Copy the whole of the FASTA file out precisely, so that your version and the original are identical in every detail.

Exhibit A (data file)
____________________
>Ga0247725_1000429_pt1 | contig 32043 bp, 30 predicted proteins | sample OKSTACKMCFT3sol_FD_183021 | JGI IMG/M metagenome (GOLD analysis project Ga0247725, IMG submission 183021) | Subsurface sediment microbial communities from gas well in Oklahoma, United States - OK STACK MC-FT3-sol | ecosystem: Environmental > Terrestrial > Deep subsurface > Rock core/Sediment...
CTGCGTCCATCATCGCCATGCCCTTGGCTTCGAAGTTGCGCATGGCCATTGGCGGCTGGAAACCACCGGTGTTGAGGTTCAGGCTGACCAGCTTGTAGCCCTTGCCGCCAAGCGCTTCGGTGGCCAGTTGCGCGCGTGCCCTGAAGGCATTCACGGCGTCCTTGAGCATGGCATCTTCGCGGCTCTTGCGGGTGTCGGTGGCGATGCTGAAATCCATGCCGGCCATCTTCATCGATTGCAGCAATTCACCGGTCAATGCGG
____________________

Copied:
>Ga0247725_1000429_pt1 | contig 32043 bp, 30 predicted proteins | sample OKSTACKMCFT3sol_FD_183021 | JGI IMG/M metagenome (GOLD analysis project Ga0247725, IMG submission 183021) | Subsurface sediment microbial communities from gas well in Oklahoma, United States - OK STACK MC-FT3-sol | ecosystem: Environmental > Terrestrial > Deep subsurface > Rock core/Sediment...
CTGCGTCCATCATCGCCATGCCCTTGGCTTCGAAGTTGCGCATGGCCATTGGCGGCTGGAAACCACCGGTGTTGAGGTTCAGGCTGACCAGCTTGTAGCCCTTGCCGCCAAGCGCTTCGGTGGCCAGTTGCGCGCGTGCCCTGAAGGCATTCACGGCGTCCTTGAGCATGGCATCTTCGCGGCTCTTGCGGGTGTCGGTGGCGATGCTGAAATCCATGCCGGCCATCTTCATCGATTGCAGCAATTCACCGGTCAATGCGG